When you hire a life coach, you generally have a good idea as to what part of your life you specifically want to focus on improving or the nature of the goals that you want to achieve. And it may well be that you’ll find a life coach whose specialist niche matches perfectly.
I recommend to all coaches who want to build substantial and self-sustaining practices that they choose a niche market based on their underlying skills and passionate interests.
Many of our certified life coaches have been very successful focusing on niches like ‘personal empowerment’, ‘relationship intimacy’, ‘self-confidence’, ‘youth development’, ‘career building’, ‘retirement planning’, ‘spiritual growth’, ’financial freedom’, ‘childbirth’, and so on and so on.
OK, so once you’ve decided on a rough demographic profile of your ideal coach and the niche (if any) that you fall into, you can move on to step 3. I call this ‘matching the skills’, although this is about more than skills.
Remember that there is, at least currently, no form of regulation governing the coaching ‘profession’.
To my mind this is a good thing in that there are no barriers to entry into an industry where having a passion for people and a gift for helping others achieve their dreams is far more important than a raft of highfalutin academic qualifications.
The not so good
On the other hand its a bad thing that any Tom, Dick or Harriet can write ‘coach’ on their business card and set themselves up in practice without having the necessary skills, techniques, experience and structure to back up their coaching.
Now, I firmly believe that good quality life coaches are self-selecting. As a life coach you won’t survive long in business without quality word-of-mouth endorsements and client testimonials. Let’s face it, you can’t be halfway pregnant! You’re either really effective at helping people transform their lives, or you’re not!
The proof of the pudding is in the ‘eating’
And this is my point. Always ask any prospective coach for testimonials or references – and check them out. This is by far your best assurance of a quality coach.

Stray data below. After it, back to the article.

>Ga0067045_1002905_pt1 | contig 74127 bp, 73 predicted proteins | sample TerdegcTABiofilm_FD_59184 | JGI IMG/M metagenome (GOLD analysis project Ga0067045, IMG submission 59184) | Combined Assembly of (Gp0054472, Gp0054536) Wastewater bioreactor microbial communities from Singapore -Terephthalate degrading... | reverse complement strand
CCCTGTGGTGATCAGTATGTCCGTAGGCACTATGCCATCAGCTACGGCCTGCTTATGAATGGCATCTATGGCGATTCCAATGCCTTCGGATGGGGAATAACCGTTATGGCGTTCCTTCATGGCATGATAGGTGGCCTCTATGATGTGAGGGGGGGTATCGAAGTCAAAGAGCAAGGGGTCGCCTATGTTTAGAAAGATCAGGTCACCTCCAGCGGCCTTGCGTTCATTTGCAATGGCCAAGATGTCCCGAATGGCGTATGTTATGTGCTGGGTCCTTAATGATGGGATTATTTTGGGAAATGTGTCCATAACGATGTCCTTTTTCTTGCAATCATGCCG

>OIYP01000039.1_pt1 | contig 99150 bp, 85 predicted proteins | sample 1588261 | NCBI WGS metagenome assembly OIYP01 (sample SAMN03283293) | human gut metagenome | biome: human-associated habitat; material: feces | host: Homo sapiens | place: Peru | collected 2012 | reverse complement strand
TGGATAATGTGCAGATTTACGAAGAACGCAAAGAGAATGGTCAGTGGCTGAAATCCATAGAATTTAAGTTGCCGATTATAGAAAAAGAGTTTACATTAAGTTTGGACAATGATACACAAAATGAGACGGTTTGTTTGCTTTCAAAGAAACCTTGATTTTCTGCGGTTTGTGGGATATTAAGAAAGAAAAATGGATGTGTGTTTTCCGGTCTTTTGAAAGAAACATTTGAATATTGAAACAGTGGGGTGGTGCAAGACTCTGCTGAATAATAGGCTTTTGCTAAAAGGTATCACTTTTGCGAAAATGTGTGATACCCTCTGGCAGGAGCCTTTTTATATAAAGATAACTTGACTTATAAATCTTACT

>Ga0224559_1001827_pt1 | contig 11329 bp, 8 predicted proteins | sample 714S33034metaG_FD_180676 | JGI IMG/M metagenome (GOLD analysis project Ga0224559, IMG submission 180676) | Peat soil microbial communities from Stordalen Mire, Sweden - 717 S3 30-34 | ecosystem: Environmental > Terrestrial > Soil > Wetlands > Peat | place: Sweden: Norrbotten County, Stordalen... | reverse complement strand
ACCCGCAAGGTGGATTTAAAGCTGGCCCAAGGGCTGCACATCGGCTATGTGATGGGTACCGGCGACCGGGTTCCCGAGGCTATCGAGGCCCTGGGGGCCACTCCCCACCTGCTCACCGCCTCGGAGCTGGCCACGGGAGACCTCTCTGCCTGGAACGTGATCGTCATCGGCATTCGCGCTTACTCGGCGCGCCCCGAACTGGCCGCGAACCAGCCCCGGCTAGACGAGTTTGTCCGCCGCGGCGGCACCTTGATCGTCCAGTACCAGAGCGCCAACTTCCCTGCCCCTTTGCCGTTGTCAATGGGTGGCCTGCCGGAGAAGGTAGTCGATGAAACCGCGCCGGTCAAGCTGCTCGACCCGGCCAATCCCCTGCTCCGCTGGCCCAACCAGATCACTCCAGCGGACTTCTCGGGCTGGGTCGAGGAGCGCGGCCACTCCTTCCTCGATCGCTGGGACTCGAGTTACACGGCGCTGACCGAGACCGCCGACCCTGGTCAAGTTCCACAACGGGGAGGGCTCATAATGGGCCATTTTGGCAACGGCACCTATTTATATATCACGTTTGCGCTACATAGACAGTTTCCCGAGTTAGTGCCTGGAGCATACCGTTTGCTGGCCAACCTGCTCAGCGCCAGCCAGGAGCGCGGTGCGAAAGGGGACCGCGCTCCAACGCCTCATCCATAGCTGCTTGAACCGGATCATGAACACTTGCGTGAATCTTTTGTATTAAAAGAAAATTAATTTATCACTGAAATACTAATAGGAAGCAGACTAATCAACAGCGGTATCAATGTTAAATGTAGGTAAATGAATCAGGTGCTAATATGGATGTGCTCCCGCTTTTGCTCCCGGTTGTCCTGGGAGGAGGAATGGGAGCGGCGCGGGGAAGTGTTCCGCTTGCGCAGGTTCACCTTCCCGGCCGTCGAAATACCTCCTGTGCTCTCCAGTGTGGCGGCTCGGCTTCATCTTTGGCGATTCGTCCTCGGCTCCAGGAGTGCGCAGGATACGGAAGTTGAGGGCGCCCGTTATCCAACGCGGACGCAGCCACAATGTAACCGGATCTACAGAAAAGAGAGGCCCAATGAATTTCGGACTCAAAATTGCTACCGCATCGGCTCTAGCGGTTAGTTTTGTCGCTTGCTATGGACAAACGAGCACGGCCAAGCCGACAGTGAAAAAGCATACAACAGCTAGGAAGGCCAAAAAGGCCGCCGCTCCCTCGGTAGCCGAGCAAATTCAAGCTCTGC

You should also consider asking the coach where and in what method they have been trained. Ask to see their certificate and do some research on the coach training provider to see if they are reputable. Check how passionate the coach is about their calling. Do they subscribe to any code of ethics? Are they registered with a coaching body that promotes ongoing coach development?
The final step is, I think, the most important of all. I call it ‘matching the vibration’.
Choosing the ‘right’ (as opposed to ‘good’) coach is, arguably, a more important decision than choosing the ‘right’
doctor or dentist.
Whereas a ‘good’ doctor will make the correct diagnosis and prescribe effective medication without necessarily doing it in a way that has you warming to him or her, a ‘good’ coach (i.e. a well trained, equipped and ethical coach) with whom you are unable to build a great rapport, will be unlikely to do much for you.
Rapport and ‘The Edge’
Rapport is vital to the coaching relationship. Establishing an emotional bond with your coach based on mutual liking and respect, trust, and belief in each other is the foundation for the achievement of great things through coaching.
Great coaches will have that something special that allows them to empower their clients to go well beyond the normal and yet still be compassionate and caring. At New Insights we have a term for that. We call it ‘The Edge’!
How do you establish whether there’s a ‘vibrational match’ with your coach?
Great coaches worth their salt will offer a free first session that may range from a basic introduction to a client assessment or in some cases even a full blown goal-setting session. This is a great opportunity to see if you and your coach are an ideal match.
Coaches need coaches
A final thought.
If you’ve ever doubted the power of coaching think about this. Every great coach will tell you that the one thing crucial to their success is having their own personal coach! Ask your prospective coach who their own coach is.
So there you have it.
SOURCE (article originally written by Bill Burridge)
Take a look at our section on Life Coaching. As well as articles by Robin Sharma and other thought leaders, we have advice and tips written by the experiences Life Retreat team.